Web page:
Gibbs/Flournoy House

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Gibbs/Flournoy House1986 Survey Information
  • Site No.: Z-1165
  • Name: Gibbs/Flournoy House
  • Date: Factual 1905; 1928
  • Town: Manning
  • Block: Lincoln Norris, Abst 878, Tract 2
  • Condition: Fair
  • Description: 2-story; wood frame with horizontal board siding; pier foundation; rectangular massed plan; hip roofs with hipped dormers extending out over porches on two sides, deep overhangs, composition shingles; two-story portico on front with brick columns, one-story porch on front wrapping around to southwest; paired battered boxed wood 1/2 columns resting on brick piers, low brick wall around porch, single entry door with screen door, wood-paneled door with upper glass light, side lights; windows 4/4 wood double-hung; two second story boxed balconies with dormers w/ simple wood railings, balcony only sw has boxed, battered wood porch supports; sun room on sw at 1st floor, 1 exterior brick chimney on east, 1 interior brick chimney on west; ridge cresting on dormers; ventilator cupola on crest of main hip roof; farm outbuilding at rear in poor condition.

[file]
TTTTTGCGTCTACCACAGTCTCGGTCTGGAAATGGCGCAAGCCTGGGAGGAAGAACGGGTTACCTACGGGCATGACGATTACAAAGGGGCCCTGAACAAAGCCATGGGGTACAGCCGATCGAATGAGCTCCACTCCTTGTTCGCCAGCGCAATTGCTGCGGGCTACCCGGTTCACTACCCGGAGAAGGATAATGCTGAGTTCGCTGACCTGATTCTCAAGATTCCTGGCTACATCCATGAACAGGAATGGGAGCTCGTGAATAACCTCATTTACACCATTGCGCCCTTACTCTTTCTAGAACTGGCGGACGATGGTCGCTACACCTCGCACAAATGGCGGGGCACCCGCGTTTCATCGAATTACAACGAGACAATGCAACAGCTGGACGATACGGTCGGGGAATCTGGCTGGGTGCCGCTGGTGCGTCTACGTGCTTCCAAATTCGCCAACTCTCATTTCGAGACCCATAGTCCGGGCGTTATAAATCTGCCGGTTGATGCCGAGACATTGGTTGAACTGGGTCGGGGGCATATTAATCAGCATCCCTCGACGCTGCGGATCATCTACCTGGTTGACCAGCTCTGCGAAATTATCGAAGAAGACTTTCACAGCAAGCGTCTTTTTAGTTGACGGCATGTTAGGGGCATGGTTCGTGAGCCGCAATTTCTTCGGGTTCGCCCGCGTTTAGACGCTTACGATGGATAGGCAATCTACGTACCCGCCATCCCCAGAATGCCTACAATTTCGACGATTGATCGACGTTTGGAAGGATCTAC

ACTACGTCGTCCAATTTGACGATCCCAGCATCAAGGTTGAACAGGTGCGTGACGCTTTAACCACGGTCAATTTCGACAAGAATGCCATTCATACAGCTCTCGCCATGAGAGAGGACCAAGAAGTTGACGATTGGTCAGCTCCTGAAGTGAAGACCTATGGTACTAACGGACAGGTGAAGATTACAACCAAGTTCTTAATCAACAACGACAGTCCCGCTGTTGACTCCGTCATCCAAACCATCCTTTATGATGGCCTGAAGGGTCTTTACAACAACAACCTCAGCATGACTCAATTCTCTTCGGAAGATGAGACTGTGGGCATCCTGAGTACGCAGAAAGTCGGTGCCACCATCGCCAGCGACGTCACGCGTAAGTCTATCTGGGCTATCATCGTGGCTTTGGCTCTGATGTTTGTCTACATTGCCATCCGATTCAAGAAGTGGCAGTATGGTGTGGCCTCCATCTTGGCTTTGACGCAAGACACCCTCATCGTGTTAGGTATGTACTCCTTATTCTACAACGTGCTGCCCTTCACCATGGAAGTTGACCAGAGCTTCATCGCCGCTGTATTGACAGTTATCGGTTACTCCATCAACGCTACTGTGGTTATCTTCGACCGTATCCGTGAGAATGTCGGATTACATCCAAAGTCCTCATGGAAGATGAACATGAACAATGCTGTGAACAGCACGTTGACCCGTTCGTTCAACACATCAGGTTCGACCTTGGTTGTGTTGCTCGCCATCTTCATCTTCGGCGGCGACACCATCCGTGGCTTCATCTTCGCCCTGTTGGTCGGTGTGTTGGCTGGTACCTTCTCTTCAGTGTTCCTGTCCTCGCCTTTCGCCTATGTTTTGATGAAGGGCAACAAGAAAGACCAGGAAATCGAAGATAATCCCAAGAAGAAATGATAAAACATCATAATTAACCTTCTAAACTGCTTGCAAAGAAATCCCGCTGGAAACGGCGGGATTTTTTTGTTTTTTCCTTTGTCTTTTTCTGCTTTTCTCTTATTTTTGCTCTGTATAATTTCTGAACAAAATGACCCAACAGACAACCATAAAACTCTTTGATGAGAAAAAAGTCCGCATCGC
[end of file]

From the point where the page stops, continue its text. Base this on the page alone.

• Significance: Home of the superintendent of the mill at Manning, Mr. W. M. Gibbs; good example of architectural style. Nominated to the National Register. The significance is industry and architecture. W. M. Gibbs was succeeded as manager by his son Ernest Gibbs. After the mill burned, he moved to Shawnee Prairie, n. of Manning, to operate a farm and cotton gin. The next owners were Morgan & Ruby Flournoy, who came to Manning in 1929 as teachers at the school. They raised 5 children. The house was also occupied by M. P. Flournoy, educated at Texas A&M, and an engineer at Lufkin Industries. The house is currently unoccupied. It is 1 of only 2 structures extant that represents the town of Manning. Manning was named for Dr. W. W. Manning, the founder of Homer. He established a sawmill at Manning in 1867; he later abandoned the site and established a newer, mechanical mill near Homer, Louisiana in 1903, W. T. Carter of Houston, and G. A. Kelley, of Lufkin organized Carter-Kelley Lumber Co. and built a large sawmill. In 1907 the Houston-Shreveport & Gulf Railroad was built at Huntington, 10 miles north of Manning, to connect with the Cotton Belt and T&NO Railroad; a spur was built to Manning for export of products. By 1910 the town had a population of 1300, 2/3 white, 1/3 black. During the 1920s, Manning was the second largest town in Angelina County with approximately 1500 residents. Lufkin had 5000, Diboll had 100, Huntington had 1000, and Zavalla had 600. The town was divided according to race and seniority at the sawmill. The white quarters were closer to the center of the town; the black quarters were across the pond north of the white section; the Italian quarters were east of the white quarters. The black quarters had school, churches, pool hall, barber shop, hotel, and cemetery. The business section of the town held the mill offices, commissary, post office, depot, drug store, barber shop, Masonic Lodge, and movie theatre. The white section had grammar and high school with seven teachers. Water was pumped from the mill pond, purified by condensing unit near the sawmill, and pumped to a water tower for gravity distribution. Only nicer homes had running water inside; others had a hydrant or faucet in the yard. Some homes were provided with electricity from a generator; however, most used coal oil lamps. Ice was delivered to the commissary by rail for purchase by residents. Workers were paid in checks, brass coins, redeemable only at Manning or nearby. The mill was one of the largest in East Texas. It was equipped with a double band saw and planer mill; logs were brought from woods on flat cars and rolled off into the mill pond; a conveyor transported the logs to band saws. The layout of the mill can clearly be seen on the early 1937 aerial photographs. Before it closed, the mill had a capacity of 34 million board feet of lumber a year and employed 300 men. The mill burned in January 1936 and was soon abandoned. The effects of the fire, the Great Depression, and the heavy timber cutting, caused the owners to concentrate their activities at Camden 30 miles west of Manning.